Skills and Knowledge
Weight Transfer under Braking and Acceleration
One of the key skills that all good drivers have is the ability to control the weight of their car. We are not talking about removing or adding actual weight to the car, but the transfer of the car’s weight as it accelerates, decelerates, or turns.
The Water Bottle Metaphor
A common metaphor for weight transfer in a vehicle is to visualize a half-filled bottle of water on its side. Here, the bottle represents the car and the water represents the distribution of weight in the car.
When the car is not moving or moving at constant speed, the water line is flat, which indicates no inputs to the car. The weight is evenly distributed, making the car easy to control.
When the car accelerates, we can imagine the bottle tilting backwards, with water now rushing towards the back. The weight shifts to the rear of the car, resulting in less traction on the front wheels (harder to steer) and more traction on the rear wheels (easier to accelerate for a RWD car). In this scenario, the car is more prone to understeer as there is less grip for the front tires to turn.
When the car brakes, the front of the bottle fills with water. The front wheels get more grip and the rear wheels get less, which makes it is easier to steer and harder for RWD cars to put down power. When weight shifts forward, the car is more prone to oversteer as there is less grip on the rear tires.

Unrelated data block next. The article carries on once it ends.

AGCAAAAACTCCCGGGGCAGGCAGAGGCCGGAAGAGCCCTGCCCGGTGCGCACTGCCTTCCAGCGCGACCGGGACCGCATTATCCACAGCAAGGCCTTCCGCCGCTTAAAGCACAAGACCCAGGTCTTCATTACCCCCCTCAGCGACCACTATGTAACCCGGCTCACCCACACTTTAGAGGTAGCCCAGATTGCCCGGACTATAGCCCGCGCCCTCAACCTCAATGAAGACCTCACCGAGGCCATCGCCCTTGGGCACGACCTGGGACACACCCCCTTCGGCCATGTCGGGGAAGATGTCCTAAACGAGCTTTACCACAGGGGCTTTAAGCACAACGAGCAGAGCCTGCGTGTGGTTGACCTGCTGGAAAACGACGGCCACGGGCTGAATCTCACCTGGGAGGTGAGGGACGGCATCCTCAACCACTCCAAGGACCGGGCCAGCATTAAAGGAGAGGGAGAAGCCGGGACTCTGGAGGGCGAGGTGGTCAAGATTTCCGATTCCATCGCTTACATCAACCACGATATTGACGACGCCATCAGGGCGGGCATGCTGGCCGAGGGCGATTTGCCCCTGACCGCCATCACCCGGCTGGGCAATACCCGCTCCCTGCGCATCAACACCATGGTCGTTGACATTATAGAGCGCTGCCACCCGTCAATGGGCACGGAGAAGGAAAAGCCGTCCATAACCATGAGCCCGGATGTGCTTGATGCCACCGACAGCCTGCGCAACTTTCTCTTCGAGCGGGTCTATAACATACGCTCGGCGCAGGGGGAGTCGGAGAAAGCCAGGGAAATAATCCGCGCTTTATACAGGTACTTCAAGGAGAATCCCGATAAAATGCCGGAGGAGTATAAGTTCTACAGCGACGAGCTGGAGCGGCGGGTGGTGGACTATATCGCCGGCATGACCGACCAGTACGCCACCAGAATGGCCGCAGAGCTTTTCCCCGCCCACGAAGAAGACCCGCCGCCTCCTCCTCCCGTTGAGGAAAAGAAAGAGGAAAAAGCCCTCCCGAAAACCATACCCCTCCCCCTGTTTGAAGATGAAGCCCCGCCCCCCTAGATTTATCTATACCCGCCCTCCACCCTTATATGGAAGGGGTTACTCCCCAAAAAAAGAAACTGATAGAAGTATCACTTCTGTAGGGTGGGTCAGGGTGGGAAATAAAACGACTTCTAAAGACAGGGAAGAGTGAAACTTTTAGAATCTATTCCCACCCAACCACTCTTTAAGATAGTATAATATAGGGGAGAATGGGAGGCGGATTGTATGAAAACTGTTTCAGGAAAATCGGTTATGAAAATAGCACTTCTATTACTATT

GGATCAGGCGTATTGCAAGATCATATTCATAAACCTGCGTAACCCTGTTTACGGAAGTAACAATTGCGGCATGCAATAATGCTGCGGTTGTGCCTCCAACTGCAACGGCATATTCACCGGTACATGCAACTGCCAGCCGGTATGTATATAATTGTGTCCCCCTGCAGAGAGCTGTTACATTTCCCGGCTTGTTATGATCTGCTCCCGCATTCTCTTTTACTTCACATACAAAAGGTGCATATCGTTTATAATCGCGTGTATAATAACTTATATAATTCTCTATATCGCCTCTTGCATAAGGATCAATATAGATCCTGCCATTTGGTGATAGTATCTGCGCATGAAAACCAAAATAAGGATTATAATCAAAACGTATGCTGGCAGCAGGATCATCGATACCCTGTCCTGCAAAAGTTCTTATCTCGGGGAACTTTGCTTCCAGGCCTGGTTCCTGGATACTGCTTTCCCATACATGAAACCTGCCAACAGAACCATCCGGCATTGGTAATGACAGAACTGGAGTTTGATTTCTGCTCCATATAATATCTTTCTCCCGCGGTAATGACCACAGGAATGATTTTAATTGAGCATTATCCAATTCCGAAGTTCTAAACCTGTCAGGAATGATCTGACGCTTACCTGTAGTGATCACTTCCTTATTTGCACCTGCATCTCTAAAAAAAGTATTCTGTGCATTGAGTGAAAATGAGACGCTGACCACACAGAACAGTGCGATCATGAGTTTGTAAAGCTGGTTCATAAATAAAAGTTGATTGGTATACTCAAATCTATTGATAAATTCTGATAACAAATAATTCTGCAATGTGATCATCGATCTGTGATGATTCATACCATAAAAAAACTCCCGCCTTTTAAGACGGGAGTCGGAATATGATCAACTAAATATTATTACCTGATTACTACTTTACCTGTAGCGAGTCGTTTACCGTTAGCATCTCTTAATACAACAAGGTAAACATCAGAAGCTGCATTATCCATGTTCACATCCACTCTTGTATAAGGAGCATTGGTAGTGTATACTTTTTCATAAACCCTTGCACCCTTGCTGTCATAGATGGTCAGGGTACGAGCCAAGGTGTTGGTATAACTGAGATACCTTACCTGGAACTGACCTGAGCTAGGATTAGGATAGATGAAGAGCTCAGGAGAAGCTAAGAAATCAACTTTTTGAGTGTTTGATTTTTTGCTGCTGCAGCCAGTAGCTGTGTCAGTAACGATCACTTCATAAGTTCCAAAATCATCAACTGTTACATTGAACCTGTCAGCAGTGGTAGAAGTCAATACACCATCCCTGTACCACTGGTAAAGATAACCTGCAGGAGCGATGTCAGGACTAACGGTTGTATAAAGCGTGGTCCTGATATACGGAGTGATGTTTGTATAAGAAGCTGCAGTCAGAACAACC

Still water, high speeds
The point of the water bottle metaphor outside of visualizing weight transfer is that you should minimize abrupt movement of the "water". Weight shifting destabilizes your car and makes it less predictable, which is the antithesis to going fast. As you become more advanced as a driver, being able to manipulate weight and balance smoothly is a key skill that you will develop.
Your gas and brake pedals do more than just slow down or speed up your car. They control the weight distribution and physics of your car as you drive around the track. Smooth inputs may seem boring on videos, but it’s the secret to becoming a better driver.